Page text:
Posted on 2015-Mar-23
Old-Fashioned, but Newsletters Work
With Facebook effectively decreasing the reach of fan pages (unless you pay money for to Boost Post), and the difficulty of getting a Book Bub slot today, your newsletter is more important now than ever. Even though social media gurus make email sound a bit… old-fashioned, the most successful authors agree that the newsletter is still a great way to reach readers. Forget the trendy new social media platforms like Tsu, because email has been around for a long time and almost everyone in the world knows how to use it.
Getting Set Up with an Email Marketing Provider
Due to how badly email has been abused since the dawn of the internet, sending out mass email that doesn’t land in someone’s Spam folder is a technically complex task. Please do not send out the latest news about your big release by BCCing 500 of your subscribers, as this will certainly result in your email account getting flagged as suspicious by the major email clients like Gmail. Additionally, it is best to have a newsletter where people can easily sign up and easily remove themselves from the newsletter (this is required by law in some countries). Unless you’re a crack Python programmer, we recommend signing up with a service that can handle sending out mass emails. Many of these services also have online apps that let you create nice HTML templates with images. Here are the three big email marketing providers where you can easily get set up:
MailChimp is great because it is free up to a certain point, so ideal for new authors getting started building up their newsletter subscribers.
Content of Your Newsletter
Many of the big names in email marketing like Copyblogger and Joel Friedlander send out emails that look almost like a regular email from a work colleague. There are no graphics and no fancy designs, just a clear, concise call to action. This is advantageous compared to how other businesses send out newsletters because you will probably read the email—or at least scan it real quick. My Thai bank sends me a newsletter that is just a big image and you can’t click on anything. This type of newsletter promptly gets deleted from my inbox along with solicitations on where to collect my $18M of UK lotto winnings. For non-fiction writers and small biz owners, you may want to consider sending out your newsletters that rely entirely on content rather than extensive design.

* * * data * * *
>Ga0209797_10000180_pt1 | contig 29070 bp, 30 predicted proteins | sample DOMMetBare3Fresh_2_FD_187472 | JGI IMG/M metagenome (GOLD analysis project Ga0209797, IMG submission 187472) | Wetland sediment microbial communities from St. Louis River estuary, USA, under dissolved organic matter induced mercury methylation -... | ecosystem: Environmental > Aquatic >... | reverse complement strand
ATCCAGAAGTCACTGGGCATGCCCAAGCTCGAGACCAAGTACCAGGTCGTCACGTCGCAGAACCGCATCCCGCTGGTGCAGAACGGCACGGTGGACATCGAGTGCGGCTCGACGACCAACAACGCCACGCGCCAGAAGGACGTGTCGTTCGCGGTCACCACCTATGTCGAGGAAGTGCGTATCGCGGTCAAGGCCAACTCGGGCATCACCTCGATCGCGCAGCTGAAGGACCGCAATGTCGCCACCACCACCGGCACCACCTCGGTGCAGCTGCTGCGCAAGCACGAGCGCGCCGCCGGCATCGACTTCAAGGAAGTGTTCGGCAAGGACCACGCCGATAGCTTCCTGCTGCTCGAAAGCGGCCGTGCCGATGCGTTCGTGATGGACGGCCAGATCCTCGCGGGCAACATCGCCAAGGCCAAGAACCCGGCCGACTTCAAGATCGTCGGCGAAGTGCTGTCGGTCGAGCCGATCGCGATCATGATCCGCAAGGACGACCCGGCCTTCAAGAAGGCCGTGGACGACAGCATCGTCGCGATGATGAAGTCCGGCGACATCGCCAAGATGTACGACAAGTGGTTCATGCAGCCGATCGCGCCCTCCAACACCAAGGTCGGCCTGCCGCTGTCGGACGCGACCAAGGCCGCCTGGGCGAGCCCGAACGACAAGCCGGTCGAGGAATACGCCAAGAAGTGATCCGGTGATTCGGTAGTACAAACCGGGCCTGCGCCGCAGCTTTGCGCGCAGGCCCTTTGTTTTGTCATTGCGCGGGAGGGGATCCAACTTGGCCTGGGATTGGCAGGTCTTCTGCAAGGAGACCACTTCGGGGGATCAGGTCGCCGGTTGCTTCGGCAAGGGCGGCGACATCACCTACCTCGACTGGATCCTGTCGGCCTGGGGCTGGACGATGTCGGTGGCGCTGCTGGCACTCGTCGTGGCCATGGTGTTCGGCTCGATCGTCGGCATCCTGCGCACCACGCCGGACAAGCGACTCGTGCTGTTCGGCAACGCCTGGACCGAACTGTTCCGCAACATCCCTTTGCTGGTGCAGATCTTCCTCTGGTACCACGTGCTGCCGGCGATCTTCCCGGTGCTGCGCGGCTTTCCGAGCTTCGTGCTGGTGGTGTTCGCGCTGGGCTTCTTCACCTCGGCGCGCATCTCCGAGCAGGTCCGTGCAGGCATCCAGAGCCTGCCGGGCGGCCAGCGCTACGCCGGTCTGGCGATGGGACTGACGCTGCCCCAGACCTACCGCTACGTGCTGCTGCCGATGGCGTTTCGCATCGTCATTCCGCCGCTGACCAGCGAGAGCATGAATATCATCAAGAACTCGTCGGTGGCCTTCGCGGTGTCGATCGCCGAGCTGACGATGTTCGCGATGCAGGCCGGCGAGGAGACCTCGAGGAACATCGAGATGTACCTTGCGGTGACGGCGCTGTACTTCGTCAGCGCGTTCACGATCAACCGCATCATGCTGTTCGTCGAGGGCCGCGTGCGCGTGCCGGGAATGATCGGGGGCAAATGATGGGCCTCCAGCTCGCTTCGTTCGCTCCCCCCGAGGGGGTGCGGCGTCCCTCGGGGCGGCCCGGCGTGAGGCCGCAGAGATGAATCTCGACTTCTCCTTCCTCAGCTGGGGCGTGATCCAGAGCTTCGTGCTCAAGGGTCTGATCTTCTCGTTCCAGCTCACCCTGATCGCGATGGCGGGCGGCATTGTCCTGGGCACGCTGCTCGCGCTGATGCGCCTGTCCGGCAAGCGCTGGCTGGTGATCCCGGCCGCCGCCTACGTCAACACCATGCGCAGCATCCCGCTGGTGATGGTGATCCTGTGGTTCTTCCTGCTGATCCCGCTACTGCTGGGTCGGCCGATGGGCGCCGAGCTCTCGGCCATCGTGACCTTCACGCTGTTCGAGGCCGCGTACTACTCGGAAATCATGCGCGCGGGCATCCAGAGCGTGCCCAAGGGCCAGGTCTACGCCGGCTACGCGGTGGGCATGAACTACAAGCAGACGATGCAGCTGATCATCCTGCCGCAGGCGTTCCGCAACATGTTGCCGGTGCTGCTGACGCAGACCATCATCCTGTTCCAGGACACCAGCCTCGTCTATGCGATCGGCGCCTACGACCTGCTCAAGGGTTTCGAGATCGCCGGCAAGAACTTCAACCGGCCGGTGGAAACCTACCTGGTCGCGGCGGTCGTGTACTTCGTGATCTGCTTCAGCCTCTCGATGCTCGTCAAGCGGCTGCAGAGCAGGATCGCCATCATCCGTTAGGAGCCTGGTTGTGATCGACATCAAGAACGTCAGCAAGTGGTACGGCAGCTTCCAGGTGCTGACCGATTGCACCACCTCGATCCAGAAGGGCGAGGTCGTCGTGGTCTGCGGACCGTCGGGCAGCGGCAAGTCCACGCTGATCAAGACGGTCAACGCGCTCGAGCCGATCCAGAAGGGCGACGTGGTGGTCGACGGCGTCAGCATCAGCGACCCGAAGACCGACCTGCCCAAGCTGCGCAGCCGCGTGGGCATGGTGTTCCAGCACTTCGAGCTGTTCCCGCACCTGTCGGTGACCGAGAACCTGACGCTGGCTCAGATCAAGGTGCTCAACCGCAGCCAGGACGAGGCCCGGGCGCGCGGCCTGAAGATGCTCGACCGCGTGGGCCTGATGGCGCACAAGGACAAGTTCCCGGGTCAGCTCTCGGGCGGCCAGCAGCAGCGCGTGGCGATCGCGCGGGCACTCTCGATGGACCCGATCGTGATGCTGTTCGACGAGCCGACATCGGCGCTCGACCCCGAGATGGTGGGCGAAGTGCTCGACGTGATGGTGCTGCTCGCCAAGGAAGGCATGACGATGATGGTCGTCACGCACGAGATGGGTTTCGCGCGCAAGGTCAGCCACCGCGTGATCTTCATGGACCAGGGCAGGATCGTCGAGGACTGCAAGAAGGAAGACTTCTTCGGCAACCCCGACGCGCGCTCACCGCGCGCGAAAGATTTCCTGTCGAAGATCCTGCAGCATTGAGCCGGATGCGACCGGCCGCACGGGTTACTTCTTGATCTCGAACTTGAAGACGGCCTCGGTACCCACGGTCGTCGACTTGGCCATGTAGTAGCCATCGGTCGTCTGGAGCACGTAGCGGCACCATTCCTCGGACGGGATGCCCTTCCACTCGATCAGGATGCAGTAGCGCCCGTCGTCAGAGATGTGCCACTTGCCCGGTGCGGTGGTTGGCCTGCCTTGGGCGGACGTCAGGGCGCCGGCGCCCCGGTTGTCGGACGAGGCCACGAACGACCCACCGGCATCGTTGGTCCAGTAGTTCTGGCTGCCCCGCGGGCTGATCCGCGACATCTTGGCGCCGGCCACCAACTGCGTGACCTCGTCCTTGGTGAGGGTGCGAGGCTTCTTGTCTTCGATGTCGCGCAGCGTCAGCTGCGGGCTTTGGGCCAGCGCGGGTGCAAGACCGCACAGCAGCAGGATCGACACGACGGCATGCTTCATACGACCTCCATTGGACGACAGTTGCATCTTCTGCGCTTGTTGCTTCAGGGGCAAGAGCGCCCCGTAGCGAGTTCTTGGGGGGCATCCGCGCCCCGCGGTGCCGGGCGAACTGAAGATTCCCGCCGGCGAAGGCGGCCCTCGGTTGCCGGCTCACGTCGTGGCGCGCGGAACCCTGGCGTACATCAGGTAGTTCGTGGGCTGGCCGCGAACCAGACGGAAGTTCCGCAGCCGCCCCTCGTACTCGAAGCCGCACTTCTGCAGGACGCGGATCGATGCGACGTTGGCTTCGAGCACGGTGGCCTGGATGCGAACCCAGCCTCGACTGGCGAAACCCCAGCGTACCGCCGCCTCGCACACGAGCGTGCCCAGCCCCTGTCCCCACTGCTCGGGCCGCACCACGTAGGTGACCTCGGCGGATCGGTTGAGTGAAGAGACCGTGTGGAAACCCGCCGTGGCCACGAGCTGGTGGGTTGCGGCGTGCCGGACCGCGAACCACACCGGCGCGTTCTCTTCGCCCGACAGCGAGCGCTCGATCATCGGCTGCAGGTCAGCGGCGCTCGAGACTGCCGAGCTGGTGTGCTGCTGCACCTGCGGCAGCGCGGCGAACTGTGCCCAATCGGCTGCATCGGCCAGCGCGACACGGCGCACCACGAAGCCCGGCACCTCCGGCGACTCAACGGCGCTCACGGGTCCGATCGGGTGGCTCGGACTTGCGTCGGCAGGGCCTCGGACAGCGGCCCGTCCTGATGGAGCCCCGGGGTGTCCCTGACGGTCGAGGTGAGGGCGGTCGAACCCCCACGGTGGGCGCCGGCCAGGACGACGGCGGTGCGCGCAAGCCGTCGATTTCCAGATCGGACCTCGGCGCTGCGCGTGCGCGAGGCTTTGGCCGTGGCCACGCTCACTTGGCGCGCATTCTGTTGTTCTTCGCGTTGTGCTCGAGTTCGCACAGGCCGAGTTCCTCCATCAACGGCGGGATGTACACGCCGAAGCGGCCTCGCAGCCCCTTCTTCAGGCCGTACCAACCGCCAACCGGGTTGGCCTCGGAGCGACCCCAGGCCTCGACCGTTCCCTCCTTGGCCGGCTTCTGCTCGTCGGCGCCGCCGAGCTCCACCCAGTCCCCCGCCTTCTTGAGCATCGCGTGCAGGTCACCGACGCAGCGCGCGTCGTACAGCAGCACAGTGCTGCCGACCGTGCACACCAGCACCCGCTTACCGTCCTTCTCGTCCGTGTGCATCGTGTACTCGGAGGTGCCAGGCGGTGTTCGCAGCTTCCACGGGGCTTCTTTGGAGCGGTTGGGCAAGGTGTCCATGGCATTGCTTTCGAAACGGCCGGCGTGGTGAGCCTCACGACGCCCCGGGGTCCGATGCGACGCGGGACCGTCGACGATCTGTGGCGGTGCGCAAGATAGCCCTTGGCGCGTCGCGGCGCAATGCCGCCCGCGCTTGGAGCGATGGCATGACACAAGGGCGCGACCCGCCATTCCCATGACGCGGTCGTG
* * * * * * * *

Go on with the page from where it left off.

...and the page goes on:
For fiction authors, it’s best to keep things fun. Some nice images and humor can go a long way. The aforementioned email marketing services can help you if you are unfamiliar with the ins and outs of HTML. For both non-fiction and fiction authors, it is important to have some sort of call to action to get the reader to do something. This is an overused cliche in marketing, but you may only have the reader’s attention for a few seconds and it’s important that you communicate clearly what you are asking them to do.
Getting People to Sign Up for Your Newsletter
Rather than just asking nicely, you can entice people to sign up by offering free swag. Many authors try different things: a chance at a $25 Amazon Gift Card, a free sneak peek at the next book, racy underwear, etc. Offer whatever you think would be best to attract the kind of readers you want.
Strategic calls to action on your website to sign up for your newsletter and the creation of Squeeze Pages helps get people to trust you with their email address. Another good way is to use the front matter and back matter of your eBooks to encourage new newsletter subscribers. Asking people to sign up for your newsletter to win prizes is a good way to get people’s attention. You can also use advanced design to really focus on clicking the hyperlink to your newsletter. Here’s a screen shot of a few ideas:
Please contact BB eBooks today for help getting these designs to call people’s attention to your newsletter sign up inside your eBooks.
Label: Marketingcomments powered by Disqus